“It’s not how many times you get knocked down, it’s how many times you get up,” Olczyk said as North Siders cheered.

Olczyk’s motivational pep talk had extra meaning given that he’s in the midst of his own fight. The Chicago legend was diagnosed with colon cancer in August and has been undergoing chemotherapy treatment ever since. His resilience is unmistakable, though. Olczyk returned to the broadcast booth this week and will continue announcing as his health allows.

Even with all that’s happening in his own life, Olczyk is still putting on for his hometown teams.

As the Bears begin to form an identity, special teams need to catch up

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USA Today

As the Bears begin to form an identity, special teams need to catch up

If you squint, you can start to see the Bears forming an identity. The offense, at its best, will control the game with Jordan Howard and an offensive line that’s improving with cohesion over the last few weeks. The defense will stop the run, rarely blow assignments and — at least last week — force a few turnovers. 

Those can be the makings of a team that's at least competitive on a week-to-week basis. But they also leave out a critical segment of this group: Special teams. And that unit is obscuring whatever vision of an identity that may be coming into focus. 

Jeff Rodgers’ special teams unit ranks 29th in Football Outsiders’ DVOA ratings, and is below average in all five categories the advanced statistics site tracks: field goals/extra points, kickoffs, kickoff returns, punts and punt returns. 

Had the Bears’ just merely "fine," for lack of a better term, on special teams Sunday, they would’ve controlled a win over the Baltimore Ravens from start to finish. But a 96-yard kickoff return (after the Bears went up 17-3) and a 77-yard punt return (which, after a two-point conversion, tied the game in the fourth quarter) were the Ravens’ only touchdowns of the game; they otherwise managed three field goals.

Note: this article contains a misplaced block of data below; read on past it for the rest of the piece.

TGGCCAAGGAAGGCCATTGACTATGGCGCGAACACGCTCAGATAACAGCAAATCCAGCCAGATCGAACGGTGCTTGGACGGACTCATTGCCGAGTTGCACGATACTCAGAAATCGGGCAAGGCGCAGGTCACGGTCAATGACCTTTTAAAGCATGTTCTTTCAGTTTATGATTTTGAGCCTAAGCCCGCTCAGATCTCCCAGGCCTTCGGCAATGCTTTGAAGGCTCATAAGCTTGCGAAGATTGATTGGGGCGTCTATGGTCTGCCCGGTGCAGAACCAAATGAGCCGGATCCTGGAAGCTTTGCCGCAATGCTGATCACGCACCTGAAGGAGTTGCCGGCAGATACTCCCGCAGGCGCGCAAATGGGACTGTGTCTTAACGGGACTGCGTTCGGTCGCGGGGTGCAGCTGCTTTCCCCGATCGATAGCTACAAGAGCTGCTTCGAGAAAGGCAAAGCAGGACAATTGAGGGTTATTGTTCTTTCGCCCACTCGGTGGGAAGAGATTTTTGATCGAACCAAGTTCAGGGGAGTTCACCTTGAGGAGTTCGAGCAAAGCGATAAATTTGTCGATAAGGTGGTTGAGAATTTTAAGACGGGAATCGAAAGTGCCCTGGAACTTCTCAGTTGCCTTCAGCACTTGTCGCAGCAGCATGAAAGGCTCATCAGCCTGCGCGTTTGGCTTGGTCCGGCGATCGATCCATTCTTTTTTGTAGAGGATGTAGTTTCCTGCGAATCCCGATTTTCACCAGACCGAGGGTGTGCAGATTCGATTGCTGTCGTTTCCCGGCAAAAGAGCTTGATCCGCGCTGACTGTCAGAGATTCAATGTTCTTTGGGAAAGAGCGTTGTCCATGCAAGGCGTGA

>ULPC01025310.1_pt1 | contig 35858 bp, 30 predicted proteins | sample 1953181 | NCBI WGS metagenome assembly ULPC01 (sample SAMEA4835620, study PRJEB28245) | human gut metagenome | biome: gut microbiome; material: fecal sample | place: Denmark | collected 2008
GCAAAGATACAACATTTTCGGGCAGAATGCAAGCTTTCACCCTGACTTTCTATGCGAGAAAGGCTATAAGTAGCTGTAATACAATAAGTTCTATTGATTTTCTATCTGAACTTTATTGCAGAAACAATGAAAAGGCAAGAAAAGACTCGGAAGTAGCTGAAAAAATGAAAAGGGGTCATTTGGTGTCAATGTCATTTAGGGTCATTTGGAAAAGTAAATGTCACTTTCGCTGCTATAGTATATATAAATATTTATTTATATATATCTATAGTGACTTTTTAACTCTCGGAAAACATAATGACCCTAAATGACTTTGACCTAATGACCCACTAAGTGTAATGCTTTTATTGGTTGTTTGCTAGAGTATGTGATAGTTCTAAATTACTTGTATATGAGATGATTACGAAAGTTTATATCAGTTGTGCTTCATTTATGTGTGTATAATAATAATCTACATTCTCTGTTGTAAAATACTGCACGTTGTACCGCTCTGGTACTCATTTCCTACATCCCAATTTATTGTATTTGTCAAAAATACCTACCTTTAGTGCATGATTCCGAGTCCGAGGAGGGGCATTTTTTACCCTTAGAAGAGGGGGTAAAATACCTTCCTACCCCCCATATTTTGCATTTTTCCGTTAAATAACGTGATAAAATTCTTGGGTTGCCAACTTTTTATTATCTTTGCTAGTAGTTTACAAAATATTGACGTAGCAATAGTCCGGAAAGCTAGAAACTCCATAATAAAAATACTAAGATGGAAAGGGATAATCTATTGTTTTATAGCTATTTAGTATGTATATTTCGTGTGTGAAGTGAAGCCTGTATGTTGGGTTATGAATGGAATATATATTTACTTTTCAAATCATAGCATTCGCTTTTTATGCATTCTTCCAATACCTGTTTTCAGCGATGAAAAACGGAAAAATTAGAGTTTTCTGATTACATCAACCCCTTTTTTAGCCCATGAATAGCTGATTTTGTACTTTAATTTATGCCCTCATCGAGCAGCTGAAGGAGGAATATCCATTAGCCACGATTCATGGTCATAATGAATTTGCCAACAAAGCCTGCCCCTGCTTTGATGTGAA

Rodgers didn’t find much fault with the way the Bears covered Bobby Rainey’s kickoff return — he would’ve been down at the 23-yard line had the officiating crew ruled that Josh Bellamy got a hand on him as he was tumbling over. But the Bears players on the field (and, it should be said, a number of Ravens) stopped after Rainey hit the turf; he got up and dashed into the end zone for a momentum-shifting score. 

“A lot of our players stopped, all their players stopped,” Rodgers said. “There were players from both teams who came on to the field from the sideline. So there’s a lot of people on that particular play who thought the play was over.”

That return touchdown could be chalked up to an officiating-aided fluke, but Michael Campanaro’s punt return score was inexcusable given the situation of the game (up eight with just under two minutes left). The Bears checked into a max protect formation, and no players were able to wriggle free and get downfield toward Campanaro (Cre’von LeBlanc, who replaced an injured Sherrick McManis, was knocked to the turf). Rodgers said O’Donnell’s booming punt wasn’t the issue — it didn’t need to be directed out of bounds, he said — and instead pointed to a lack of execution by the other 10 players on the field. And not having McManis isn’t an excuse here. 

“We expect everybody to play at the standard at which that position plays,” Rodgers said. “I don’t put that touchdown on one guy getting hurt, but you’d always like to have your best players on the field.”

In isolation, the special teams mistakes the Bears have made this year can be explained — beyond these two returns, Marcus Cooper slowing up before the end zone was baffling, yet sort of fluky. But while the Bears’ arrow is pointing up on defense and, at the least, isn’t pointing down on offense, these special teams mistakes collective form a bad narrative. 

“We take those players, we practice it, and like all mistakes, you admit them and then you fix them,” coach John Fox said, “and then hope to God you don’t do it again.”